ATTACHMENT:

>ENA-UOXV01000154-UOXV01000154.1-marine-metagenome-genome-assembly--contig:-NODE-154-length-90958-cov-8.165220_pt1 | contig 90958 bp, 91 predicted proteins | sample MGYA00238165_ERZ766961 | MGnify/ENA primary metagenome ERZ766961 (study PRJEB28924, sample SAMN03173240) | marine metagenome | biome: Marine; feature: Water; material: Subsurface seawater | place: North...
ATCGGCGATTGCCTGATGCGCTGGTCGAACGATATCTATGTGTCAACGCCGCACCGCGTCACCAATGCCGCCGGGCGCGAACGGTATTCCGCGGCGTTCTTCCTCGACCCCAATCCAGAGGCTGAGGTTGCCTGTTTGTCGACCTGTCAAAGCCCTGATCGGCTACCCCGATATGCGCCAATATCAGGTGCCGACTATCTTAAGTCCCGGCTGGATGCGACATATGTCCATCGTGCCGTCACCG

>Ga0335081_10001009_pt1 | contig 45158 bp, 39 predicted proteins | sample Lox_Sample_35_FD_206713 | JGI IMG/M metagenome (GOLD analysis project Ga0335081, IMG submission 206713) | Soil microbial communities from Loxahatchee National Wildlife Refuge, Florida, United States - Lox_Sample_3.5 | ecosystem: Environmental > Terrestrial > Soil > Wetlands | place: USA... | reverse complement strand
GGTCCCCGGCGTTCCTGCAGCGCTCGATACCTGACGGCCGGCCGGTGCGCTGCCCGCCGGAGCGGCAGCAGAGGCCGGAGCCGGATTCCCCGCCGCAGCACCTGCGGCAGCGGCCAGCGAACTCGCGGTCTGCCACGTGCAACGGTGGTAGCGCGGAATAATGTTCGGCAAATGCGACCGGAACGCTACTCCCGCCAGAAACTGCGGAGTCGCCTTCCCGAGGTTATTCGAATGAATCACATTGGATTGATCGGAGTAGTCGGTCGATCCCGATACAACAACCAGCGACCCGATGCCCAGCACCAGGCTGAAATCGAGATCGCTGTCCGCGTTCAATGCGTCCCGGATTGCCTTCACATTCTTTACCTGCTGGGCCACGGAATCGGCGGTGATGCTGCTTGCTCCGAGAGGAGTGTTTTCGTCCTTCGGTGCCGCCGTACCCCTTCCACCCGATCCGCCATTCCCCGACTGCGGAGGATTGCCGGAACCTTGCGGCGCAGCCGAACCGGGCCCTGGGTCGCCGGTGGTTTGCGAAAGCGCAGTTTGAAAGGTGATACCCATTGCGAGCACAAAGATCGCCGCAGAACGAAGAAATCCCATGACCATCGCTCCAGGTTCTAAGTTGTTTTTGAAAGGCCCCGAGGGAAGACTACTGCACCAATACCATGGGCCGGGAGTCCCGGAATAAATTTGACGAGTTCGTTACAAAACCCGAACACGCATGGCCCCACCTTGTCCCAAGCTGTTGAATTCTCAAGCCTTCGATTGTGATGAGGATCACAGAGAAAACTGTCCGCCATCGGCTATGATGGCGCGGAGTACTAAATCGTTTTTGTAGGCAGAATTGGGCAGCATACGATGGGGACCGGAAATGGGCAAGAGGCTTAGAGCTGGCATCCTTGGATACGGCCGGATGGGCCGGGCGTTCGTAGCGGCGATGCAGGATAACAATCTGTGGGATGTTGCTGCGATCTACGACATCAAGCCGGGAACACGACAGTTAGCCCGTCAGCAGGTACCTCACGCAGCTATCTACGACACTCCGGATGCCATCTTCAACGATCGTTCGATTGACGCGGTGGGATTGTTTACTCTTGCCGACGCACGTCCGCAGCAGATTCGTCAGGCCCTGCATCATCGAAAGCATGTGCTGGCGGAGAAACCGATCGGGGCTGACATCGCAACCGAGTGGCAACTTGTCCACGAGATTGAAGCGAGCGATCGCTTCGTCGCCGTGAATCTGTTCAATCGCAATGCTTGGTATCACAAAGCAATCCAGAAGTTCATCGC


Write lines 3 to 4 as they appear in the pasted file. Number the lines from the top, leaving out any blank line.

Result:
>Ga0335081_10001009_pt1 | contig 45158 bp, 39 predicted proteins | sample Lox_Sample_35_FD_206713 | JGI IMG/M metagenome (GOLD analysis project Ga0335081, IMG submission 206713) | Soil microbial communities from Loxahatchee National Wildlife Refuge, Florida, United States - Lox_Sample_3.5 | ecosystem: Environmental > Terrestrial > Soil > Wetlands | place: USA... | reverse complement strand
GGTCCCCGGCGTTCCTGCAGCGCTCGATACCTGACGGCCGGCCGGTGCGCTGCCCGCCGGAGCGGCAGCAGAGGCCGGAGCCGGATTCCCCGCCGCAGCACCTGCGGCAGCGGCCAGCGAACTCGCGGTCTGCCACGTGCAACGGTGGTAGCGCGGAATAATGTTCGGCAAATGCGACCGGAACGCTACTCCCGCCAGAAACTGCGGAGTCGCCTTCCCGAGGTTATTCGAATGAATCACATTGGATTGATCGGAGTAGTCGGTCGATCCCGATACAACAACCAGCGACCCGATGCCCAGCACCAGGCTGAAATCGAGATCGCTGTCCGCGTTCAATGCGTCCCGGATTGCCTTCACATTCTTTACCTGCTGGGCCACGGAATCGGCGGTGATGCTGCTTGCTCCGAGAGGAGTGTTTTCGTCCTTCGGTGCCGCCGTACCCCTTCCACCCGATCCGCCATTCCCCGACTGCGGAGGATTGCCGGAACCTTGCGGCGCAGCCGAACCGGGCCCTGGGTCGCCGGTGGTTTGCGAAAGCGCAGTTTGAAAGGTGATACCCATTGCGAGCACAAAGATCGCCGCAGAACGAAGAAATCCCATGACCATCGCTCCAGGTTCTAAGTTGTTTTTGAAAGGCCCCGAGGGAAGACTACTGCACCAATACCATGGGCCGGGAGTCCCGGAATAAATTTGACGAGTTCGTTACAAAACCCGAACACGCATGGCCCCACCTTGTCCCAAGCTGTTGAATTCTCAAGCCTTCGATTGTGATGAGGATCACAGAGAAAACTGTCCGCCATCGGCTATGATGGCGCGGAGTACTAAATCGTTTTTGTAGGCAGAATTGGGCAGCATACGATGGGGACCGGAAATGGGCAAGAGGCTTAGAGCTGGCATCCTTGGATACGGCCGGATGGGCCGGGCGTTCGTAGCGGCGATGCAGGATAACAATCTGTGGGATGTTGCTGCGATCTACGACATCAAGCCGGGAACACGACAGTTAGCCCGTCAGCAGGTACCTCACGCAGCTATCTACGACACTCCGGATGCCATCTTCAACGATCGTTCGATTGACGCGGTGGGATTGTTTACTCTTGCCGACGCACGTCCGCAGCAGATTCGTCAGGCCCTGCATCATCGAAAGCATGTGCTGGCGGAGAAACCGATCGGGGCTGACATCGCAACCGAGTGGCAACTTGTCCACGAGATTGAAGCGAGCGATCGCTTCGTCGCCGTGAATCTGTTCAATCGCAATGCTTGGTATCACAAAGCAATCCAGAAGTTCATCGC